The Biological Station is the last remaining vestige of the great wooded and cattail marsh which once covered the area from the lighthouse pier as far south as Falls Street and with arms of the marsh reaching up as far as Court Street.”
– Peter Paul Kellogg, 1964
The floodplain forest and marsh are located on a delta built of sediments deposited by the Cayuga Inlet and Fall Creek at the mouth of Cayuga Lake. In the hardwood forest, sycamore (Platanus occidentalis), cottonwood (Populus deltoides), silver maple (Acer saccharinum), box elder (A.negundo), red ash (Fraxinus pensylvanica), and swamp red maple (a red maple x silver maple hybrid, A. freemanii) are dominant. American elm (Ulmus americana) was once a dominant species in swamps and floodplains like this one, and a few scattered trees remain.
Trees are festooned with vines, including Virginia creeper (Parthenocissus quinquefolia), poison ivy, and grape (Vitis riparia). Red-osier dogwood (Cornus sericea) and cranberry viburnum (Viburnum trilobum) abound in the understory. Characteristic herbs are sensitive fern (Onoclea sensibilis), white snakeroot (Eupatorium rugosum), and spotted jewelweed (Impatiens capensis).
This site used to include one of the last vestiges of a large cattail marsh that once dominated the mouth of the lake. What little cattail marsh remains is near Fall Creek near the golf course and at Hog Hole, a wetland at the southwest corner of the lake. Reed canary grass (Phalaris arundinacea), wild black currant (Ribes americanum), and arrow arum (Peltandra virginica) are found there.
A hardwood forest found on alluvial gravels on low terraces of floodplains of larger creeks and creek deltas. Characteristic trees include sycamore, cottonwood, box elder, silver and red maple, butternut, crack and white willow. American elm was once present. Characteristic vines and shrubs are Virginia creeper, poison ivy, and spicebush. Characteristic herbs are white snake root, green dragon, jewelweed, ostrich fern, and jumpseed.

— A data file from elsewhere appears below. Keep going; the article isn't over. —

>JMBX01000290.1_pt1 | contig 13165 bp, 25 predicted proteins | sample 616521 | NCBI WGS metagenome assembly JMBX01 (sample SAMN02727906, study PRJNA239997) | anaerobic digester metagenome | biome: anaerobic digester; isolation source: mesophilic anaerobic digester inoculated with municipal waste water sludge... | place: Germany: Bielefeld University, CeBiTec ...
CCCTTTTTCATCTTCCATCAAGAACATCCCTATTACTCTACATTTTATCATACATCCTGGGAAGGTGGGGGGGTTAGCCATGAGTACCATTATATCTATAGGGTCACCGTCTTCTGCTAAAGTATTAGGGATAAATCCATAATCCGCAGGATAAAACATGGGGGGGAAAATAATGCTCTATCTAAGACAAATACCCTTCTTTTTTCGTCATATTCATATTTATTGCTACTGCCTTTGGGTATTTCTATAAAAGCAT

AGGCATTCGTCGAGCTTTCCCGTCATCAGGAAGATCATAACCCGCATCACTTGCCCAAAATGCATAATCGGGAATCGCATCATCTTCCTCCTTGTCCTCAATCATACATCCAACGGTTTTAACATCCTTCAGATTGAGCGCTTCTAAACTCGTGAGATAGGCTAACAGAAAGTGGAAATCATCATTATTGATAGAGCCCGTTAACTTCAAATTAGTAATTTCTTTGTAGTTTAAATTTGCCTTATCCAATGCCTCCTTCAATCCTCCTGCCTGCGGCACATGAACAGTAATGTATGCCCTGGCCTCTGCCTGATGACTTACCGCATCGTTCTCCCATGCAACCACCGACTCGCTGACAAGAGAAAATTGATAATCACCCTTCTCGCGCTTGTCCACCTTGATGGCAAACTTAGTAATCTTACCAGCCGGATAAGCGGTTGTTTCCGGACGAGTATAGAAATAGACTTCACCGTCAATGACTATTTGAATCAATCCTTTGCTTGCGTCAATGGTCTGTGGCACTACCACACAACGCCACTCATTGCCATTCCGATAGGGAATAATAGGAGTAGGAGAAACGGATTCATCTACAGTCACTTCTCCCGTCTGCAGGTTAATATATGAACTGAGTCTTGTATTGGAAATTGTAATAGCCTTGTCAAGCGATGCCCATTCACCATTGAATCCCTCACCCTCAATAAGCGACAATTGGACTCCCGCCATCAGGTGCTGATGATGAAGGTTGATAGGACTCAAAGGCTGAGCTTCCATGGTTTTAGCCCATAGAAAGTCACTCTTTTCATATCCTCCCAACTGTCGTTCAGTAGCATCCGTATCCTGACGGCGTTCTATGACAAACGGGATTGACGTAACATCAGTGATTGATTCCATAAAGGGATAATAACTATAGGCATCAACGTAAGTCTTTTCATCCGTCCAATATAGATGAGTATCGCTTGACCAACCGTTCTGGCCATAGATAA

Main channel stream
The aquatic community of a large, quiet, base level sections of streams with clearly distinguished meanders and no distinct riffles. The middle of the main channel stream is too deep for aquatic macrophytes, but the shallow shores and backwaters typically have rooted macrophytes. There, mosses in the genus Fontinalis are characteristic as is an exotic weed, Eurasian milfoil. Persistent emergent vegetation is lacking.
Red maple-hardwood swamp
A swamp that occurs in poorly drained upland depressions usually on acidic muck over clay. The bedrock is usually shale. Red maple or silver maple may dominate alone or with yellow birch. Black ash, white pine and hemlock may also be present. The shrub layer is quite dense and includes spicebush, winterberry, black chokeberry, highbush blueberry, red-osier dogwood, arrowwood, and nannyberry. The herb layer is often dominated by cinnamon fern. Herbs include skunk cabbage, jewelweed, and sedges.
Reedgrass/purple loosestrife marsh
A marsh, common along roadsides and railroads, that has been disturbed by draining, filling, road salt, etc. Dominant species are reedgrass, reed canary grass, cut grass, or purple loosestrife.
A wet meadow with permanently saturated and seasonally flooded organic soils in wetlands that receive mineral nutrients via groundwater or streams. There is usually little peat accumulation and floating mats are not formed. Sedge meadows typically occur along streams and near the inlet and outlets of lakes and ponds. The dominant species is a tussock-sedge, Carex stricta, usually with about 50% cover. Other characteristic herbs include sedges (C. lacustris and C. rostrata), bluejoint grass, sweetflag, joe-pye weed, tall meadow rue, and bulrushes.
Shallow emergent marsh
A shallow marsh is better drained than a deep emergent marsh; water depths may range from 15cm to 1m during flood stages, but the water level usually drops by mid- to late-summer and the substrate is exposed. Characteristic plants include bluejoint grass, reed canary grass, cutgrass, manna grass, spikerushes, bulrushes, sweetflag, wild iris, and water smartweed. Marsh communities occur on mineral soils or fine-grained organic soils that are permanently saturated. They are often found near the Finger Lakes or in wetlands near a drainage divide. Because water levels may fluctuate, exposing substrate and aerating the soil, there is little or no accumulation of peat.
Summer stratified monomictic lake
The aquatic community of a lake that is so deep that it has only one period of mixing or turnover each year, and one period of stratification, during the summer. Because these lakes usually do not freeze, the water circulates and is isothermal during the winter. Characteristic aquatic macrophytes include pondweeds, horned pondweed, naiad, waterweed, tapegrass, and coontail (Cayuga Lake).